Motor vehicle collisions involving large, commercial trucks often result in significantly more damage than those involving passenger vehicles alone. This can be due to multiple factors, such as the sheer size and weight of commercial trucks, as well as an increased risk of fatigue among long-haul truck drivers. Fortunately, if you are involved in an(a.k.a. big rig, 18-wheeler, or tractor-trailer), several options are available to obtain compensation.
Filing a personal injury lawsuit after a collision with a commercial truck can help you obtain the compensation you deserve, but it can also be a complicated, lengthy process. A skilledwith extensive experience in trucking accidents can help to ensure that you receive full compensation in a timely manner. And filing a lawsuit might be your only option to recover damages; insurance carriers often require the insured to attempt to get the responsible party to pay before they will issue any funds. When the other party refuses, a lawsuit may be necessary.
When filing a lawsuit after an accident involving a large truck, one of the challenges is determining who to file it against. Was the truck driver negligent—was he/she texting while driving, or driving recklessly? Was the truck company negligent—did its failure to provide proper maintenance result in a mechanical issue that caused the accident? Was a parts manufacturer negligent—did faulty tires contribute to the accident? Was a third-party responsible—did a bar knowingly over-serve the driver, lending to his/her intoxicated driving? As you can see, determining fault can be a complex matter. And in many cases, multiple parties are at fault.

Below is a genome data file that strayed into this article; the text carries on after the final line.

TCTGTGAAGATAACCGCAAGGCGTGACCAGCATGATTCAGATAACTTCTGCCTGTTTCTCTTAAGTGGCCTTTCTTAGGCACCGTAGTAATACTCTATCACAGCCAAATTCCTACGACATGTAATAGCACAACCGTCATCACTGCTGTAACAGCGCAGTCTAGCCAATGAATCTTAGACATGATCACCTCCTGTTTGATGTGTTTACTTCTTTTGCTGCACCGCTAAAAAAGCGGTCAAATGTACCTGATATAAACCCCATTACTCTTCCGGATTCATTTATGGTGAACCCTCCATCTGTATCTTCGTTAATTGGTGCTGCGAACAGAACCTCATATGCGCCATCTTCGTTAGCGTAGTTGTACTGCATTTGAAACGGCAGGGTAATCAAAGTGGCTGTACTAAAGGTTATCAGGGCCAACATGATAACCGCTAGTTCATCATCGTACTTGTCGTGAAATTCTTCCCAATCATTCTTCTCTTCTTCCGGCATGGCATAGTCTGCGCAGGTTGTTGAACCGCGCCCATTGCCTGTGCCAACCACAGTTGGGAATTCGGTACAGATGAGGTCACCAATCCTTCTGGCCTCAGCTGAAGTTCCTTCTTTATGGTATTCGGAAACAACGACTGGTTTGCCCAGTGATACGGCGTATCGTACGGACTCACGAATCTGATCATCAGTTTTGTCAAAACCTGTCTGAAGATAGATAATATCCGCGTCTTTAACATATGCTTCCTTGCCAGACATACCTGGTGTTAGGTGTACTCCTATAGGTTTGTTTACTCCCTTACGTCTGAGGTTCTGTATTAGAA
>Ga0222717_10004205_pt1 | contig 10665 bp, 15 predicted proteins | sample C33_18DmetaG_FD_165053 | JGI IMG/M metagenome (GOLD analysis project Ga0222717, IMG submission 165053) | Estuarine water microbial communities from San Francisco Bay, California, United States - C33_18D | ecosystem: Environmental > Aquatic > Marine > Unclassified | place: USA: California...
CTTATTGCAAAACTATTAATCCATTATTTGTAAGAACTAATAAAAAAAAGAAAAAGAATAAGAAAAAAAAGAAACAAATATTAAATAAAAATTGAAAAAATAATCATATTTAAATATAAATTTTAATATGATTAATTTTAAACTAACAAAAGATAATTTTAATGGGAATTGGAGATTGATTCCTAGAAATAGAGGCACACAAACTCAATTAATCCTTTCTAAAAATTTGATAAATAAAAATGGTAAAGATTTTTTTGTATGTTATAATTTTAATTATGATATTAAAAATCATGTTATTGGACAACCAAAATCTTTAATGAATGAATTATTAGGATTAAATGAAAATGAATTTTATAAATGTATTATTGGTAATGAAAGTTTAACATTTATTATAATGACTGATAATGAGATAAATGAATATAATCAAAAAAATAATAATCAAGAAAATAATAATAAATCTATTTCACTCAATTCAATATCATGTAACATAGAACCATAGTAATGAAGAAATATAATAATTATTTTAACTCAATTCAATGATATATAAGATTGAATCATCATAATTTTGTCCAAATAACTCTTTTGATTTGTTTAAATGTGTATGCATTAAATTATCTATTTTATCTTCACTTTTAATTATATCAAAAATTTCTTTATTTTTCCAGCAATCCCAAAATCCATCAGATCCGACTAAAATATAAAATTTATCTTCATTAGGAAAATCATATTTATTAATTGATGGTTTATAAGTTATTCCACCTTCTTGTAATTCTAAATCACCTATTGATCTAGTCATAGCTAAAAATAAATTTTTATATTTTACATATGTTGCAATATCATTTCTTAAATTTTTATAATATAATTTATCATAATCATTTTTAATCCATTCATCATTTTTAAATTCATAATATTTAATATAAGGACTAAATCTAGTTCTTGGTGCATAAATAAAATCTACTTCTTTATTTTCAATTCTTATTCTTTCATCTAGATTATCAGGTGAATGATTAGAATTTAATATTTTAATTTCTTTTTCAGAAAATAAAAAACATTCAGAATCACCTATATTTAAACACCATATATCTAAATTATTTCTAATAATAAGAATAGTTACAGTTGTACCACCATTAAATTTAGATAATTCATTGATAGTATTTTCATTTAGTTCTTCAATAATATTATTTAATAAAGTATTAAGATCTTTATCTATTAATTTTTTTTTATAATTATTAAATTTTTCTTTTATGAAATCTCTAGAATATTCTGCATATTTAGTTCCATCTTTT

Even if the truck driver was obviously negligent (i.e. falling asleep behind the wheel), he/she may not have the financial ability to compensate you for repair bills and medical expenses. In most instances, however, the trucking company is at least partially at fault. Acan help you determine how to proceed if you’ve been injured in an accident involving a commercial truck.
Generally speaking, truck drivers are working for a company. As such, the company may be held vicariously liable for resulting collisions. For example, if the driver fell asleep behind the wheel, was it because he/she was working excessive hours at the company’s request? The Federal Motor Carrier Safety Administration (FMCSA) imposes strict regulations on the amount of hours truck drivers are allowed to work. These are known as “hours of service” regulations. Drivers may not drive more than 14 consecutive hours, and they cannot resume driving until a minimum of 10 consecutive off-duty hours have passed. Further, they cannot drive more than 60 hours during a seven-day period, or 70 hours during an eight-day period. Violations can result in civil penalties and fines.
Even if the truck was well-maintained and inspected, and the trucking company adhered to hours of service regulations, the trucking company may be deemed liable for the driver’s negligence. Consider the following scenario: Harold is driving recklessly when he crashes into Maude. Had Harold’s employer, CBA Trucking, conducted a thorough background check prior to his hire, they would have seen multiple terminations due to reckless driving. For this reason, any resulting lawsuit may allege that CBA used negligent hiring practices and is, thus, partially liable for Maude’s injuries. Continue reading